A book that made me cry:
The Golden Compass
, The Subtle Knife and The Amber Spyglass by Philip Pullman. The three Pullman books from the His Dark Materials trilogy are hands down the best books I've read in the last 15 years. Considered "Young Adult" books they are nevertheless complex, fascinating and extremely ambitious. Their views on religion and the role it plays in society is intense and uncompromising. All the great questions are here: who am I? what is my destiny? what is destiny? who/what is God? what is a soul? what happens after we die? what is the nature of evil? where is my place in this world? Beautiful, glorious, wonderful. I cried at the end of each book. I never wanted these stories to end.

A book I wish had been written:
The Sword and the Angel. An adventure story cutting across parallel universes, ancient and modern times, Heaven and Hell involving a young woman and her magic sword. We are talking about sword fights, car chases, mysteries to solve, tons of history, haunted places, quantum physics, characters from different mythologies, angels, demons, ghosts, etc. The story sort of uses The Divine Comedy as a jumping off point. I'm getting goose bumps just thinking about it.

A book I wish had never been written:
I can't think of any book. I worked at a bookstore when I was in high school and came to belief that all books have a place in this world, even the dumb ones or the ones that are offensive to me. I once had a conversation with a customer about my feelings on this issue. He challenged me about a book, can't remember which one, when he declared at the cash register in front of a whole line of people: "Are you trying to ban this book, young lady???!!!!"

My response was "Sir, our job is not to ban books here. Our job is to sell books. As many books as possible." He didn't say anything after that, but the customers behind him had a lot to say. That was an interesting day.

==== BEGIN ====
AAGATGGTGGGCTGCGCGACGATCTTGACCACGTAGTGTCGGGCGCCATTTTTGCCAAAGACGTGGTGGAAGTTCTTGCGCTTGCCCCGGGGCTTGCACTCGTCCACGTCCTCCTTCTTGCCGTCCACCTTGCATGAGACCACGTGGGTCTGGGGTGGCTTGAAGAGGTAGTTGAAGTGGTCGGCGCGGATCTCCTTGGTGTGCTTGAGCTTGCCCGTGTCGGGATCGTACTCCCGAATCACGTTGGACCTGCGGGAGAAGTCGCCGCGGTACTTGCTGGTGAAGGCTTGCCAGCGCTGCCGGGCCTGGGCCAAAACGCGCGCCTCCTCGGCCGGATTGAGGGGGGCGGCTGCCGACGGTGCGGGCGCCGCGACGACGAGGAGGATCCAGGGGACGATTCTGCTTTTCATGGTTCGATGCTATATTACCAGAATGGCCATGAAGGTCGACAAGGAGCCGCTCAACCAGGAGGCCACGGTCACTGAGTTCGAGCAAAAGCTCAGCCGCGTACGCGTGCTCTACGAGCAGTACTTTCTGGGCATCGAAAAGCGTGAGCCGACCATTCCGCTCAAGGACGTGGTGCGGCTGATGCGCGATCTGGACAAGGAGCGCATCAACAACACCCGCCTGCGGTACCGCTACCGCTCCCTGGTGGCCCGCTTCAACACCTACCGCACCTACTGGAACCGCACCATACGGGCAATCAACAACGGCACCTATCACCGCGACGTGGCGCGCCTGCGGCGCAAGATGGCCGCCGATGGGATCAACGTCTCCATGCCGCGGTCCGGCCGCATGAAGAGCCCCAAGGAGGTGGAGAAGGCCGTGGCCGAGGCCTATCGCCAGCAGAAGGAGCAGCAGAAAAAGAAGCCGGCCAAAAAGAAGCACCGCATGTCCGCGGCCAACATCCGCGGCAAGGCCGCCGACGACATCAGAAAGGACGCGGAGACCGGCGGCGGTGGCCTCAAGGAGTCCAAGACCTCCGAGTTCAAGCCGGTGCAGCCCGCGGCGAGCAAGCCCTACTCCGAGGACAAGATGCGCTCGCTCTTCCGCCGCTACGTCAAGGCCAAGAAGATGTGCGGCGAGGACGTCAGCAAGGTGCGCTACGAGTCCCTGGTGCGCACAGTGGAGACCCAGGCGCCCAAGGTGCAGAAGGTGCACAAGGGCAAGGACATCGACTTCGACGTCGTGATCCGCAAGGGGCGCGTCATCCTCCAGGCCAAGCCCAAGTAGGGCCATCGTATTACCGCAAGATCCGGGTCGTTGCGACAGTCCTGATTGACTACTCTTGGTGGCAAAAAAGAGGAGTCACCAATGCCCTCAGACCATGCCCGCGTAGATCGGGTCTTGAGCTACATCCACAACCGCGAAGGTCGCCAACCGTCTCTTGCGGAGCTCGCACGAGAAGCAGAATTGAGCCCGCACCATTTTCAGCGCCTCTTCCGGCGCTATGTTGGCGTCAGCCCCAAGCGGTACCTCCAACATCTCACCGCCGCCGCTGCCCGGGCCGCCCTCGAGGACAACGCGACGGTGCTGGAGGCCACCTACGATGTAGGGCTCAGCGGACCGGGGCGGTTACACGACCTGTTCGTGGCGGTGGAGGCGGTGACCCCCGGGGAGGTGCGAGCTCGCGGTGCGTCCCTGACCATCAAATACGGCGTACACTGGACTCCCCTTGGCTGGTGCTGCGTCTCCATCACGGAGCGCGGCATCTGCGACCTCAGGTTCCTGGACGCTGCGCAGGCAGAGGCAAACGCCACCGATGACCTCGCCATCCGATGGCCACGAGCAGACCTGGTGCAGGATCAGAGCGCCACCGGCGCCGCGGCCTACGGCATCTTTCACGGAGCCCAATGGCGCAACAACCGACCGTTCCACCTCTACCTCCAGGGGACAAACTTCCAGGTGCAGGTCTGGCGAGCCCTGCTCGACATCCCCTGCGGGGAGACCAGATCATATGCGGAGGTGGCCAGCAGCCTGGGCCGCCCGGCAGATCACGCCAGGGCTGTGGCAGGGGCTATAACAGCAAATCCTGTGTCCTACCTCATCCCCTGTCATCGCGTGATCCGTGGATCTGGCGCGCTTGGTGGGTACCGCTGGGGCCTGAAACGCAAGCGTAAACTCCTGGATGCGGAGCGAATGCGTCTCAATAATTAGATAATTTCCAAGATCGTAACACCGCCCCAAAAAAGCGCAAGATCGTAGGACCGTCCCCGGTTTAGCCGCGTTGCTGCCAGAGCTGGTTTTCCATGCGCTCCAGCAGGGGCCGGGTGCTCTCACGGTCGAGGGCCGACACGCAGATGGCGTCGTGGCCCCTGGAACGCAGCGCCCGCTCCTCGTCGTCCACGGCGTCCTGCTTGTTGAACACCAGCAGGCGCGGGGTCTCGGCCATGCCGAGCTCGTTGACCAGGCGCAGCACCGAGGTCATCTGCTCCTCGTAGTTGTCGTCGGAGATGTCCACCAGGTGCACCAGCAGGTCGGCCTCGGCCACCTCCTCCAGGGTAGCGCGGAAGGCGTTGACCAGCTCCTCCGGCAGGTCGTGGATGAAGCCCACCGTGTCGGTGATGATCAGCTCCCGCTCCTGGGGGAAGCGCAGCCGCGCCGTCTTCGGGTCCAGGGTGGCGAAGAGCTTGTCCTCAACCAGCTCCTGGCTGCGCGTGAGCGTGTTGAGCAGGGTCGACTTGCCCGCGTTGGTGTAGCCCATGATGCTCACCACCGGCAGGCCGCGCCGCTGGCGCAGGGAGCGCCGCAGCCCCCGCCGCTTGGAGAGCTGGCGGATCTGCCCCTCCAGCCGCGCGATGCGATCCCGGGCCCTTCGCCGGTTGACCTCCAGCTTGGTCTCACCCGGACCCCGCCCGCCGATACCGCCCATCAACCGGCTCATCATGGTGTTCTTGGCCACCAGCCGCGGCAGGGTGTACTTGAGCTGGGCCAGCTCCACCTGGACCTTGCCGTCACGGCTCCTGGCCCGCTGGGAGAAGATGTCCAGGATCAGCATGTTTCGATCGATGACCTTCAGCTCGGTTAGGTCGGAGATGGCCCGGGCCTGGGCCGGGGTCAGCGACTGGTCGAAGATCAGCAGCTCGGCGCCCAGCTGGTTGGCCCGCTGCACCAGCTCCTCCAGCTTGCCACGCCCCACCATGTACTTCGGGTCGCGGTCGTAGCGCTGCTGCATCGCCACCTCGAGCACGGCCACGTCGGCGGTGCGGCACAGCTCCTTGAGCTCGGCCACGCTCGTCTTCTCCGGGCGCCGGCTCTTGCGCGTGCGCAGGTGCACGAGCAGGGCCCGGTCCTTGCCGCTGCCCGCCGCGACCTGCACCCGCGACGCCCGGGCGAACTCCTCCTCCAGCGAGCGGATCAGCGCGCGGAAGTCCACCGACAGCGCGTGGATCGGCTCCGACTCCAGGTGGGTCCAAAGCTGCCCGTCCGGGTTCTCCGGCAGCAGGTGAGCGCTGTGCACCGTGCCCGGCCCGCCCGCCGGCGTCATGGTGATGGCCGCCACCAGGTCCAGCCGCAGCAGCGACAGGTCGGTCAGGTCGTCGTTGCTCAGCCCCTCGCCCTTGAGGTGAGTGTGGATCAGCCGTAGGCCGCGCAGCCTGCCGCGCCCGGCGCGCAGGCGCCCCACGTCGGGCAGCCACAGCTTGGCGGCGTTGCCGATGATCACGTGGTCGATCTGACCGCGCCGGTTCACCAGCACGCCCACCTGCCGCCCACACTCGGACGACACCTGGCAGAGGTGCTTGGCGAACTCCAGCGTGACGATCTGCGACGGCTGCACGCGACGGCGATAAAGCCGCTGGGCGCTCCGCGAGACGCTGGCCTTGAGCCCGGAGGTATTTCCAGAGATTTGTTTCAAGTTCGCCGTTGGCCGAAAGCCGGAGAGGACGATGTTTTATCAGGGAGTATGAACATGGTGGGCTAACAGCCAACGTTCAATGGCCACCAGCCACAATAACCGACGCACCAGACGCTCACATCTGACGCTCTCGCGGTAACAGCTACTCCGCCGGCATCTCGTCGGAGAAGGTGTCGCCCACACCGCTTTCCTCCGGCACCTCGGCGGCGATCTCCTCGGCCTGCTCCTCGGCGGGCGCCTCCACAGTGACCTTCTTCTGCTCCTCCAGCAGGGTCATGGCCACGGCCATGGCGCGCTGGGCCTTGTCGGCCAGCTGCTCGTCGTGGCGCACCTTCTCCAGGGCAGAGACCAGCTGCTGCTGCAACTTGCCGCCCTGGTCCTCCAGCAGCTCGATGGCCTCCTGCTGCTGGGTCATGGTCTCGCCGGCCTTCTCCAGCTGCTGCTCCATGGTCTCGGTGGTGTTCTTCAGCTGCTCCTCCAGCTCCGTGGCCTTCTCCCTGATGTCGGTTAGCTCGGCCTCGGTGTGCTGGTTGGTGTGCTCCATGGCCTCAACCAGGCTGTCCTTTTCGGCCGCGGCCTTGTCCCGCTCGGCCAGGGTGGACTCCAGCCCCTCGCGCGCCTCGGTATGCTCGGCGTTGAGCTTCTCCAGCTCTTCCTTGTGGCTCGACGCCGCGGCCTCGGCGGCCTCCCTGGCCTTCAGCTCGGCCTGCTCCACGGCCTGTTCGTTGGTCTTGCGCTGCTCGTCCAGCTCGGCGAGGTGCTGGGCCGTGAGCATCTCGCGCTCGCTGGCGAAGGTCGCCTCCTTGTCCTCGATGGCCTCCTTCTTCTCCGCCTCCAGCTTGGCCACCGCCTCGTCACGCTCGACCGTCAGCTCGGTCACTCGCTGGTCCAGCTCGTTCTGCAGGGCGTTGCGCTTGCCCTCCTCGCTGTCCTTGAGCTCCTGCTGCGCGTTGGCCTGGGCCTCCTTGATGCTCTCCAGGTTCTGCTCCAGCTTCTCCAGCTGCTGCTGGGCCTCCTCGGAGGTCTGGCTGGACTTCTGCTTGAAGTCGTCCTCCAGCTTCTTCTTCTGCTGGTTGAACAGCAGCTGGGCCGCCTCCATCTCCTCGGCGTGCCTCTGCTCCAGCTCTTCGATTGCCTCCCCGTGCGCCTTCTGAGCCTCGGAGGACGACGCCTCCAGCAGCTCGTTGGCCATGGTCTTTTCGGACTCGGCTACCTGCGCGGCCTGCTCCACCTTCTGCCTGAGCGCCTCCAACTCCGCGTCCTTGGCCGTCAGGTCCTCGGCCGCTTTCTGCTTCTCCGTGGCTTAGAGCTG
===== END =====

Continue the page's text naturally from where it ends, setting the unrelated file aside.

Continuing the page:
A book I am currently reading:
Winkie by Clifford Chase. This book is about a teddy bear that gets falsely accused of mastermining several terrorist plots. I've only just started it, but it's really fun so far.

Longitudes and Attitudes, Exploring the World After September 11
by Thomas Friedman. This is a book with Friedman's New York Times columns just before and after 9/11. Very interesting. Mr. Friedman is thought provoking, very knowledgable about his subject matter and does not shy away from his own opinions.

A book I have been meaning to read:
I have a whole shelf of these, but here are the ones that stand out for me Night by Elie Wiesel, Never Let Me Go by Kazuo Ishiguro and The Sumerians, Their History, Culture and Character by Samuel Noah Kramer. For this last book, I've always been curious about the Sumerians, especially their mythology and stories. I've always felt that man's first great civilization might have a lot to teach me about our own.

Since my readership is small, I will refrain from picking specific people to tag, but if you want to do one for me, I would be most appreciative. You can send it to my email address or put it in the comments sections.

1 comment:

anne said...

Thank you, MT!

Your post reflects what I discovered when doing my piece: There is a lot of thought that goes into compiling a list like this.

Have a good week -